By Justin Cox
Killeen Daily Herald
HARKER HEIGHTS Drainage issues continue to be a frequent subject of discussion and of disagreement in Harker Heights. But it appears the city is one step closer to drafting a formal ordinance.
The City Council and staff met with developers at a workshop Tuesday and discussed at length the options for the city's future developments.
The engineering of adequate drainage for future developments was at the heart of the discussion.
Mayor Ed Mullen said this is part of the city's effort to implement a set of rules that will apply to all developers, because more formal guidelines are needed as the city continues to grow.
"We know we have to have more formalized rules," Mullen said. "I think we're changing. We're getting to be a much bigger city. We don't know the developers as much anymore."
As has been the case in previous workshops on the subject, nothing was decided, but the general feeling from the council and the developers was that they are close.
Developer Gary Purser said the city's proposed drainage requirements are not necessary given the size of the city, especially since the other city streets don't have those standards in place.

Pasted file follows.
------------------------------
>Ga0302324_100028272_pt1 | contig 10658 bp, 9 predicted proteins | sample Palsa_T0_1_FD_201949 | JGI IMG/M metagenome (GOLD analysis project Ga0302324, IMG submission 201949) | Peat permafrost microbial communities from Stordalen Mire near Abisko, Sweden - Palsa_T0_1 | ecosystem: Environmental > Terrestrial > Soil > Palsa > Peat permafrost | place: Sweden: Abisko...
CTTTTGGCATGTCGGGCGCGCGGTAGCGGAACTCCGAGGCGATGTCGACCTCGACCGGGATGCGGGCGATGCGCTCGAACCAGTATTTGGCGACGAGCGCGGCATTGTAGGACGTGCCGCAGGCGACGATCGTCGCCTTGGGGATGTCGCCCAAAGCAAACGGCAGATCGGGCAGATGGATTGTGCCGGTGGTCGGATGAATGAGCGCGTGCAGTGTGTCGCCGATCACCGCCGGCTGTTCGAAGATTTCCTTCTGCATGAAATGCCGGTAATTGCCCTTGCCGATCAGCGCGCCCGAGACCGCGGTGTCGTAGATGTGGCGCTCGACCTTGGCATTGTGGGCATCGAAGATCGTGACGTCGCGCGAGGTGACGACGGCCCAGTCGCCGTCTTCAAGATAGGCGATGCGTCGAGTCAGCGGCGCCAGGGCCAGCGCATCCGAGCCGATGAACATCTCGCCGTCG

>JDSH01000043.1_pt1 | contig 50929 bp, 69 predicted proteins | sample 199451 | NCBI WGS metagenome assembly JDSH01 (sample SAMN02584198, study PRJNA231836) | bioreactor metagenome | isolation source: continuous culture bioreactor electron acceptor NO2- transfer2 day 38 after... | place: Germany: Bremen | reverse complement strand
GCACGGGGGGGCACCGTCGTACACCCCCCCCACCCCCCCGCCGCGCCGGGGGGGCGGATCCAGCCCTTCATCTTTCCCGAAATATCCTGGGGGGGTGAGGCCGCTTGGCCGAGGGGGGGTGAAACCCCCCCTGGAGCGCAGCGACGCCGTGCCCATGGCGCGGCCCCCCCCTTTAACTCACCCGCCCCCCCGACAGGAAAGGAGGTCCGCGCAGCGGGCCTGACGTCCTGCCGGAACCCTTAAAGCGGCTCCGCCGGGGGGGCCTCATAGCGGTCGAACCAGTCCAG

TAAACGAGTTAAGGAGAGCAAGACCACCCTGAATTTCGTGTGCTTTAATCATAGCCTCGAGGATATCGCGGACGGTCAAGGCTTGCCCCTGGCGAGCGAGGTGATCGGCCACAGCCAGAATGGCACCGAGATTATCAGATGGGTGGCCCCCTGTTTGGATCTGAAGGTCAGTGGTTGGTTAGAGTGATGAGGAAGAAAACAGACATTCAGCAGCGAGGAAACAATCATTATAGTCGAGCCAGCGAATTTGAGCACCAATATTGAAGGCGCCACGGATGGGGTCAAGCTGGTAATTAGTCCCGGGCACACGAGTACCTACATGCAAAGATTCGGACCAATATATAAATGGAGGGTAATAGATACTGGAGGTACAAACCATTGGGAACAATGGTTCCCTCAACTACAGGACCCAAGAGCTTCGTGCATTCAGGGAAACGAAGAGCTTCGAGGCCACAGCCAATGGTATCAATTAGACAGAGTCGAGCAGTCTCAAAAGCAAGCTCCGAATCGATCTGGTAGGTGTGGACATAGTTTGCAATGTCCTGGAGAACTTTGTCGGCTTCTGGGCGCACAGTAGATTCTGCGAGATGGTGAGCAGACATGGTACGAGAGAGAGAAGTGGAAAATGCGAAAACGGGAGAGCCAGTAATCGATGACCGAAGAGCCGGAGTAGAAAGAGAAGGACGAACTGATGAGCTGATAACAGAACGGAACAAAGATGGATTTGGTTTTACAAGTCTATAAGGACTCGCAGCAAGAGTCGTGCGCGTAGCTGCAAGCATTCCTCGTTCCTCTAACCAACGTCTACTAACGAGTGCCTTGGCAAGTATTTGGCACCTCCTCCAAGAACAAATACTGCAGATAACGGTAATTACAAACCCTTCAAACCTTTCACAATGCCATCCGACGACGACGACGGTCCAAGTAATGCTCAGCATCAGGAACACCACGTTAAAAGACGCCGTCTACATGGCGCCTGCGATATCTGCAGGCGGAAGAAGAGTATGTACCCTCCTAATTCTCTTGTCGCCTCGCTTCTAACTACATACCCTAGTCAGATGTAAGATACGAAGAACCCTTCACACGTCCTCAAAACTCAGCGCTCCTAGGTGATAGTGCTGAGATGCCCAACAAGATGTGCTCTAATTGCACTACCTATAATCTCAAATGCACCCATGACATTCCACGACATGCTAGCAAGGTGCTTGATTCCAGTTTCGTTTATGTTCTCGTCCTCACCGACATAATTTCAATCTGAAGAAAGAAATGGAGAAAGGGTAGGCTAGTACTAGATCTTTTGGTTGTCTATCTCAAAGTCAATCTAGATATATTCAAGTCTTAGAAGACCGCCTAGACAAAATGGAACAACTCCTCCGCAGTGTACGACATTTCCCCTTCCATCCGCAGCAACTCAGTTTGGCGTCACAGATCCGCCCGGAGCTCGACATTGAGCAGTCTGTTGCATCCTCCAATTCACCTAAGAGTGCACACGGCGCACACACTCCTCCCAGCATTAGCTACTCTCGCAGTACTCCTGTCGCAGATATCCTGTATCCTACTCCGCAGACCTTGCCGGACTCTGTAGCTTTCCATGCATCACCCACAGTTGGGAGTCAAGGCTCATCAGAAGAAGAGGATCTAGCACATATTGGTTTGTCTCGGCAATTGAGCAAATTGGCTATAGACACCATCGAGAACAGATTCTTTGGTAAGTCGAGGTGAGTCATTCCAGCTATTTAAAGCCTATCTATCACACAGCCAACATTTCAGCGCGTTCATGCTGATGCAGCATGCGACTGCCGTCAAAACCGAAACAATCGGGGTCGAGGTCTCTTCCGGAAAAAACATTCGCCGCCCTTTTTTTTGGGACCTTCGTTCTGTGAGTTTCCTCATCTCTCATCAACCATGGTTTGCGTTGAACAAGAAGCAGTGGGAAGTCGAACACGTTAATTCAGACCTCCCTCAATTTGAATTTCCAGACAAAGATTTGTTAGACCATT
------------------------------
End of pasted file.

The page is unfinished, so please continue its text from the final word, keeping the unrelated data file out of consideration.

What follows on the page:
"I've never had a street flood into a house, and I've been building here since 1967," Purser said.
City Engineer Otto Weiderhold said the streets need to be designed to account for a storm event that could potentially have 2 inches of water on the street, which is a major hazard for emergency vehicles. And since 90 percent of emergency response vehicles are patrol cars, proper drainage is necessary so that the police cars don't start hydroplaning on the way to an emergency.
Gary Purser Jr. said that he felt the current standards are acceptable, and the additional cost is not necessary.
Public Works Director Mark Hyde said the city staff and developers will be meeting again very soon to hammer out an agreement on the key elements that are most polarizing for each side.
The mayor said he feels strongly that an agreement will be worked out soon that benefit everyone.
"We've got problems in the city, and we're not going to accept that anymore," Mullen said, noting that the city has paid a great deal of money to make up for problems that have occurred in the past relating to this issue. "We need you guys (the developers) to come up with a solution. If not, we're going to come up with a solution."
Councilman Mike Miller said an agreement needs to be worked out soon.
"We've got a ways to go on the issue," Miller said. "What I don't want to see occur is come up with a solution in which Mark works with a developer, then one developer comes forward and refuses."
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